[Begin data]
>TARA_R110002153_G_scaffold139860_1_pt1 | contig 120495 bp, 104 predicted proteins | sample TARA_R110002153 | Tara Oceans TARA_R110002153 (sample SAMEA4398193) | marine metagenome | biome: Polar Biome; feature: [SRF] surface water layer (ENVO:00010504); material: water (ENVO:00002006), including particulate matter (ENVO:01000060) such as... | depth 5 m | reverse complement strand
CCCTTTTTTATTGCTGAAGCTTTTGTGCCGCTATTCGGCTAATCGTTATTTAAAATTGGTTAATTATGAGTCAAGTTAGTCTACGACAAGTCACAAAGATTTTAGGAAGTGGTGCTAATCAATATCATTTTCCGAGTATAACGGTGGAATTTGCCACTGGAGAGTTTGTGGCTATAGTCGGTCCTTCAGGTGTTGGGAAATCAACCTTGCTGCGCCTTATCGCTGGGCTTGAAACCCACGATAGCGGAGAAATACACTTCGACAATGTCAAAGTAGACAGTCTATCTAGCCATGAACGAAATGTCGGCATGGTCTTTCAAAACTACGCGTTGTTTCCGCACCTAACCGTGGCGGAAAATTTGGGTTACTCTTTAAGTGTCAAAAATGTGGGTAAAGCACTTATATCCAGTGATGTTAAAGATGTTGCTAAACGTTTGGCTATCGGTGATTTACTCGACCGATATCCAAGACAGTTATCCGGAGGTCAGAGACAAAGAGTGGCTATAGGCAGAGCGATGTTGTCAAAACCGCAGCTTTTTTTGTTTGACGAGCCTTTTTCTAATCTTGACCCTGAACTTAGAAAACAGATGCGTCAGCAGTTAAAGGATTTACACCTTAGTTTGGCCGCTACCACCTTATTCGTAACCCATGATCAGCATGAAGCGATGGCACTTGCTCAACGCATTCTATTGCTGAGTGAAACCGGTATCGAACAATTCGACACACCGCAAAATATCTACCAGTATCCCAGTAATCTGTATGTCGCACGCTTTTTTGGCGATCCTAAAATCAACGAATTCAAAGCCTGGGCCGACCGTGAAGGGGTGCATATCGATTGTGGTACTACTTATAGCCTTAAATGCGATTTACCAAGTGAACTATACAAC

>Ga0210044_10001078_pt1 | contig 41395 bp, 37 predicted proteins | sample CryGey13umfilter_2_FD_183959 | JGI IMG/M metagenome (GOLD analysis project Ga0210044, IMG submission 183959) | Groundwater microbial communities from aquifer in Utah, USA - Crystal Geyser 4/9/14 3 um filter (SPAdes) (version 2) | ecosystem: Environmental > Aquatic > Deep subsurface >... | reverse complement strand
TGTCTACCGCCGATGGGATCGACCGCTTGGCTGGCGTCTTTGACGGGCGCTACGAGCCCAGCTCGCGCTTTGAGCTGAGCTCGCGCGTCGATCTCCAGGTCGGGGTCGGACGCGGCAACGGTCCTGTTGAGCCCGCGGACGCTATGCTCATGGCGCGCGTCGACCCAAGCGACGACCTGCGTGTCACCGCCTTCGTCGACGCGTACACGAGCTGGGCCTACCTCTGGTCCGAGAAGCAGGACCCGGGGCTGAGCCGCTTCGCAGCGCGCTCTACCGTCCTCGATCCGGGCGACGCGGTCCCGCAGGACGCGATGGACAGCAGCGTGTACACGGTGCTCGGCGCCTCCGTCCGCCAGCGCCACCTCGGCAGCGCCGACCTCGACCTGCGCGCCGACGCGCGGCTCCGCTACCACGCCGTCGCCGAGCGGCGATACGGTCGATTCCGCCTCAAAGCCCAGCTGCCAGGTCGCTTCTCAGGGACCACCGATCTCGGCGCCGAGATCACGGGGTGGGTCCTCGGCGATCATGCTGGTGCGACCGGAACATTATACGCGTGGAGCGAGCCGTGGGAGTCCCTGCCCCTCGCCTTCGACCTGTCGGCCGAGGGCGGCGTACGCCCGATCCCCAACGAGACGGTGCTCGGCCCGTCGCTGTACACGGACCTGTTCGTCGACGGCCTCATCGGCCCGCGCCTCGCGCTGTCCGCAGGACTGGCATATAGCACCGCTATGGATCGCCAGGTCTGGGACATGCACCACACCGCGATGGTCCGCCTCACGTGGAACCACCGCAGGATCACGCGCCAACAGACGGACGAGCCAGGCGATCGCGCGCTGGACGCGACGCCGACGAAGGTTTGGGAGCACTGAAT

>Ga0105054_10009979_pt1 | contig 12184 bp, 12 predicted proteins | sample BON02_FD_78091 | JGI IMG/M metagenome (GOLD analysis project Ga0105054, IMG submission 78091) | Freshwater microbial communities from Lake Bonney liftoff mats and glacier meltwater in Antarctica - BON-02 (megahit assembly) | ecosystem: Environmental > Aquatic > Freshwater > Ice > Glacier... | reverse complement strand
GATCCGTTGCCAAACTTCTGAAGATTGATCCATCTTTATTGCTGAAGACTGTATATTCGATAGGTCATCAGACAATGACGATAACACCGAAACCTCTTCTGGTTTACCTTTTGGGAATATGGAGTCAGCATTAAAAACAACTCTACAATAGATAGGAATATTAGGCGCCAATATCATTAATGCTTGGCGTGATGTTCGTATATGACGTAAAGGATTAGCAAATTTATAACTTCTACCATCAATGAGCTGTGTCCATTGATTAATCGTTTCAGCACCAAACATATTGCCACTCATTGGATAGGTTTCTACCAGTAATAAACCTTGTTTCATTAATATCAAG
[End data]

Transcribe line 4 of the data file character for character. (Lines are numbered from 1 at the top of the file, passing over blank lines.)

TGTCTACCGCCGATGGGATCGACCGCTTGGCTGGCGTCTTTGACGGGCGCTACGAGCCCAGCTCGCGCTTTGAGCTGAGCTCGCGCGTCGATCTCCAGGTCGGGGTCGGACGCGGCAACGGTCCTGTTGAGCCCGCGGACGCTATGCTCATGGCGCGCGTCGACCCAAGCGACGACCTGCGTGTCACCGCCTTCGTCGACGCGTACACGAGCTGGGCCTACCTCTGGTCCGAGAAGCAGGACCCGGGGCTGAGCCGCTTCGCAGCGCGCTCTACCGTCCTCGATCCGGGCGACGCGGTCCCGCAGGACGCGATGGACAGCAGCGTGTACACGGTGCTCGGCGCCTCCGTCCGCCAGCGCCACCTCGGCAGCGCCGACCTCGACCTGCGCGCCGACGCGCGGCTCCGCTACCACGCCGTCGCCGAGCGGCGATACGGTCGATTCCGCCTCAAAGCCCAGCTGCCAGGTCGCTTCTCAGGGACCACCGATCTCGGCGCCGAGATCACGGGGTGGGTCCTCGGCGATCATGCTGGTGCGACCGGAACATTATACGCGTGGAGCGAGCCGTGGGAGTCCCTGCCCCTCGCCTTCGACCTGTCGGCCGAGGGCGGCGTACGCCCGATCCCCAACGAGACGGTGCTCGGCCCGTCGCTGTACACGGACCTGTTCGTCGACGGCCTCATCGGCCCGCGCCTCGCGCTGTCCGCAGGACTGGCATATAGCACCGCTATGGATCGCCAGGTCTGGGACATGCACCACACCGCGATGGTCCGCCTCACGTGGAACCACCGCAGGATCACGCGCCAACAGACGGACGAGCCAGGCGATCGCGCGCTGGACGCGACGCCGACGAAGGTTTGGGAGCACTGAAT